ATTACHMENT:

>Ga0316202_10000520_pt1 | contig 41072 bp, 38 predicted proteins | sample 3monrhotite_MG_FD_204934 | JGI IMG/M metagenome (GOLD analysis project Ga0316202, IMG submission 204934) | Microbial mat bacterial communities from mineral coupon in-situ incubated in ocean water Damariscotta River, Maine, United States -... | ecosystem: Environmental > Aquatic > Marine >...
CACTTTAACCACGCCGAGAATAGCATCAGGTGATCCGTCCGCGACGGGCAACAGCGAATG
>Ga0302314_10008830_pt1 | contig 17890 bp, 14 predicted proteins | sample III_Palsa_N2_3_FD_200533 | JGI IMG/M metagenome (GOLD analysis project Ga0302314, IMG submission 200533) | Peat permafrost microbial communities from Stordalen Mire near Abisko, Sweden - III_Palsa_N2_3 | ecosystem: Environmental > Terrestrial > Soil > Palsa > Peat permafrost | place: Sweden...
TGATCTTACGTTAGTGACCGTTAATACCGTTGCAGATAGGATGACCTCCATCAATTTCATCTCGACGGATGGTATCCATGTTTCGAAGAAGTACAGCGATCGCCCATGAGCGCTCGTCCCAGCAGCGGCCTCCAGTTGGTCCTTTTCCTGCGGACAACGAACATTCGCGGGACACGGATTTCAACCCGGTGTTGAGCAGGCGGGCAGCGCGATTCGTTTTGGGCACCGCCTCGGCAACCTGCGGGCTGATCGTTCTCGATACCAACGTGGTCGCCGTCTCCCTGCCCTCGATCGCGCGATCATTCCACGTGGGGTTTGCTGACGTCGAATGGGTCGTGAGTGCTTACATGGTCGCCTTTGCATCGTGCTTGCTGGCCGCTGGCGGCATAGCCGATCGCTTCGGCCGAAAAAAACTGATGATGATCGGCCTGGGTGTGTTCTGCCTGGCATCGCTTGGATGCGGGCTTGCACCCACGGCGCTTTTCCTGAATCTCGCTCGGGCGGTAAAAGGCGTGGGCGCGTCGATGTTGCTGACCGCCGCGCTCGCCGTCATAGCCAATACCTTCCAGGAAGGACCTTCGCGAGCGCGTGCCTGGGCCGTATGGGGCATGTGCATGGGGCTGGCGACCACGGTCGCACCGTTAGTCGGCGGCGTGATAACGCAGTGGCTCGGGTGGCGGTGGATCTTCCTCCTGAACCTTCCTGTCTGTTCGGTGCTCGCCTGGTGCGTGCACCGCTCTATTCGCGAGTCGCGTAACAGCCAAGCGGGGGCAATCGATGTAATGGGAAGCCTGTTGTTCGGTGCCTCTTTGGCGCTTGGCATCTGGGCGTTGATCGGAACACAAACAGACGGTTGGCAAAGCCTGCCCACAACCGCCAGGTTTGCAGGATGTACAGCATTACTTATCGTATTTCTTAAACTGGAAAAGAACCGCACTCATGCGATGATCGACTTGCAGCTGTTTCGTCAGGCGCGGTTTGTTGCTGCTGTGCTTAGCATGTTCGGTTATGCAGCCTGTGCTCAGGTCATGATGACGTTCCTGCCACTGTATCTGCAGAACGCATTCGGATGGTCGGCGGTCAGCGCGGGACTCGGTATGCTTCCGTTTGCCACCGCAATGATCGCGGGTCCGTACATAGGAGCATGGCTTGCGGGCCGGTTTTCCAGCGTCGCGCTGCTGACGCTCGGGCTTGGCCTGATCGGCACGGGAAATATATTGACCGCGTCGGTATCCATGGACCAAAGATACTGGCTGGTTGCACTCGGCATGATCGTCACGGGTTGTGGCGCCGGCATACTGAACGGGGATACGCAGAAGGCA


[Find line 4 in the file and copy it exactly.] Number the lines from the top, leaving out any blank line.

TGATCTTACGTTAGTGACCGTTAATACCGTTGCAGATAGGATGACCTCCATCAATTTCATCTCGACGGATGGTATCCATGTTTCGAAGAAGTACAGCGATCGCCCATGAGCGCTCGTCCCAGCAGCGGCCTCCAGTTGGTCCTTTTCCTGCGGACAACGAACATTCGCGGGACACGGATTTCAACCCGGTGTTGAGCAGGCGGGCAGCGCGATTCGTTTTGGGCACCGCCTCGGCAACCTGCGGGCTGATCGTTCTCGATACCAACGTGGTCGCCGTCTCCCTGCCCTCGATCGCGCGATCATTCCACGTGGGGTTTGCTGACGTCGAATGGGTCGTGAGTGCTTACATGGTCGCCTTTGCATCGTGCTTGCTGGCCGCTGGCGGCATAGCCGATCGCTTCGGCCGAAAAAAACTGATGATGATCGGCCTGGGTGTGTTCTGCCTGGCATCGCTTGGATGCGGGCTTGCACCCACGGCGCTTTTCCTGAATCTCGCTCGGGCGGTAAAAGGCGTGGGCGCGTCGATGTTGCTGACCGCCGCGCTCGCCGTCATAGCCAATACCTTCCAGGAAGGACCTTCGCGAGCGCGTGCCTGGGCCGTATGGGGCATGTGCATGGGGCTGGCGACCACGGTCGCACCGTTAGTCGGCGGCGTGATAACGCAGTGGCTCGGGTGGCGGTGGATCTTCCTCCTGAACCTTCCTGTCTGTTCGGTGCTCGCCTGGTGCGTGCACCGCTCTATTCGCGAGTCGCGTAACAGCCAAGCGGGGGCAATCGATGTAATGGGAAGCCTGTTGTTCGGTGCCTCTTTGGCGCTTGGCATCTGGGCGTTGATCGGAACACAAACAGACGGTTGGCAAAGCCTGCCCACAACCGCCAGGTTTGCAGGATGTACAGCATTACTTATCGTATTTCTTAAACTGGAAAAGAACCGCACTCATGCGATGATCGACTTGCAGCTGTTTCGTCAGGCGCGGTTTGTTGCTGCTGTGCTTAGCATGTTCGGTTATGCAGCCTGTGCTCAGGTCATGATGACGTTCCTGCCACTGTATCTGCAGAACGCATTCGGATGGTCGGCGGTCAGCGCGGGACTCGGTATGCTTCCGTTTGCCACCGCAATGATCGCGGGTCCGTACATAGGAGCATGGCTTGCGGGCCGGTTTTCCAGCGTCGCGCTGCTGACGCTCGGGCTTGGCCTGATCGGCACGGGAAATATATTGACCGCGTCGGTATCCATGGACCAAAGATACTGGCTGGTTGCACTCGGCATGATCGTCACGGGTTGTGGCGCCGGCATACTGAACGGGGATACGCAGAAGGCA